In its first season, Big Mouth became one of the few television shows to devote an entire episode to menstruation, with “Everybody Bleeds,” in which Jessi gets her first visit from Aunt Flo while on a school trip to the Statue of Liberty. “There was this sound that kind of came up through the group,” Flackett told Bustle in January, "this little emotional laughter,” in reaction to that episode. The kind of inexplicable rage, shame, confusion, and loneliness that is set off in girls during puberty is rarely shown in such a revealing way. So when it is shown, finally, without kid gloves, it feels something like relief. When Jessi gets her Hormone Monstress, Connie, later that day, she screams at her mother — calling her by her first name ("Shanon!") — for absolutely no reason. I really felt that. I've watched that scene countless times, just for the thrill of recognition.
Aside from the Hormone Monsters, of which there are now a handful, there is also the Shame Wizard, a creepy, thin-nosed apparition voiced by David Thewlis, best known for playing Remus Lupin in the Harry Potter films. He’s the mortal enemy of the Hormone Monsters, who just want their kids to explore all of their desires and impulses. The Shame Wizard appears first when Andrew is caught by Nick’s sister Leah, whilst masturbating to her bikini. He continues to pop up throughout season two, during the experiences society is least accepting of, like when Missy is caught masturbating in her sleep at a school slumber party in the gym.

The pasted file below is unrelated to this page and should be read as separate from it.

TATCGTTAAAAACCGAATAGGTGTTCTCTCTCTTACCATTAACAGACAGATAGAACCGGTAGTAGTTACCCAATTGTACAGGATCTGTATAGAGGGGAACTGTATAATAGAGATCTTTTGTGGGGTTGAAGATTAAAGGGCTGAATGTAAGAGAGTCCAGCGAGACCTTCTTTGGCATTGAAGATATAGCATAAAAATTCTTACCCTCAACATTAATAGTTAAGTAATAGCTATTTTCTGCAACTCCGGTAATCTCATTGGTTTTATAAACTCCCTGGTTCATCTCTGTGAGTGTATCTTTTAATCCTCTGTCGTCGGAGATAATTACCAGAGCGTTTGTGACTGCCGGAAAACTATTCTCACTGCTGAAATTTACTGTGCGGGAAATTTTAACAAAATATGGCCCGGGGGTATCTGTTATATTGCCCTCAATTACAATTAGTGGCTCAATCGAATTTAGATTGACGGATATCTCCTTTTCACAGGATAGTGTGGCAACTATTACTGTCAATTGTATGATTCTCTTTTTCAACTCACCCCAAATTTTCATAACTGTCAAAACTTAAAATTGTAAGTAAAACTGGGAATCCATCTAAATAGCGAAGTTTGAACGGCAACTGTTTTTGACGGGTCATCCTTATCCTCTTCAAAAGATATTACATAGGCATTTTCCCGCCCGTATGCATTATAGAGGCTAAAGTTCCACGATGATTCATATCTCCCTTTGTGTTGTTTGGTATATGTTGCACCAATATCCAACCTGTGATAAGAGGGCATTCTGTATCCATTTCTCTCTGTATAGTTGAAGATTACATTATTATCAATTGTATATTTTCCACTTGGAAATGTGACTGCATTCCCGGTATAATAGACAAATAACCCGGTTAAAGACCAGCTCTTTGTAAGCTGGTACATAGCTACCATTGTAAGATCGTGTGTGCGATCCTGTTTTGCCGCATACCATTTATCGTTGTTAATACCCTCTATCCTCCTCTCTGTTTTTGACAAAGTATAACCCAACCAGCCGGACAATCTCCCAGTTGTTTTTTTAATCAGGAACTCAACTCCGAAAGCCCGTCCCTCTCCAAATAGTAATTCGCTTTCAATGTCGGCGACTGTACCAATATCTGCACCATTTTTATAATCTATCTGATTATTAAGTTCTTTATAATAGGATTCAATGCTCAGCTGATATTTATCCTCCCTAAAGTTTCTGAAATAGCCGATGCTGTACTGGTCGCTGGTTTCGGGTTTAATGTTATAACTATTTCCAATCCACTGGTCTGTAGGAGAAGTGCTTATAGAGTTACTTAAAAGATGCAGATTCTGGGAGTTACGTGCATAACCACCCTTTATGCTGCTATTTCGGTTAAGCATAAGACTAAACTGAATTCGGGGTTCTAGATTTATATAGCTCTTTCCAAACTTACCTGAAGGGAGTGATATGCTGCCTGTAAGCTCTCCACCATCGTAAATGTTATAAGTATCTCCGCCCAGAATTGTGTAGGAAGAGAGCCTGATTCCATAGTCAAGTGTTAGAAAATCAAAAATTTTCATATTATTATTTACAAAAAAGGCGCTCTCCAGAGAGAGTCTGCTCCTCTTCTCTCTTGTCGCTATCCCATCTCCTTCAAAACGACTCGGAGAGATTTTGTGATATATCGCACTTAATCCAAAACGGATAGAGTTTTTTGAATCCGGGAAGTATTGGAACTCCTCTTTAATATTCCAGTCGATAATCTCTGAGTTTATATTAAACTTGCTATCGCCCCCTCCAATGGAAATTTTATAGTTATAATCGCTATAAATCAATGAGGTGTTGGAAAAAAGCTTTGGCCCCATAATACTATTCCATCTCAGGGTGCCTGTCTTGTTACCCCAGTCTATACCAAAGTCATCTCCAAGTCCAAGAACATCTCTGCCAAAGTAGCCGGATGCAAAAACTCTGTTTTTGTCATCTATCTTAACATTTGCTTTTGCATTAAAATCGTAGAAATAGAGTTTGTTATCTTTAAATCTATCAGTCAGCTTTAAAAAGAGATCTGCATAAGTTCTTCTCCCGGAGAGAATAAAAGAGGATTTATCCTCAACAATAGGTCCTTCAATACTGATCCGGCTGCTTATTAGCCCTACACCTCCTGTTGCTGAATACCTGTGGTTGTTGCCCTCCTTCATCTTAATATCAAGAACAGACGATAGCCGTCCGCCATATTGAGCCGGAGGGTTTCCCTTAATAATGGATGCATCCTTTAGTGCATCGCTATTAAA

There are no shortage of these types of moments that occur during puberty. It’s the time of your life you’re most likely still grappling with as a grown-up. As Kroll says, we “spend the rest of our lives trying to correct or embrace” those feelings. While the Shame Wizard is defeated at the end of season two, and only appears briefly in season three (at a neo-Nazi meeting, of all places), Big Mouth itself is largely about shame — the show’s mission is for us all to feel less of its burden.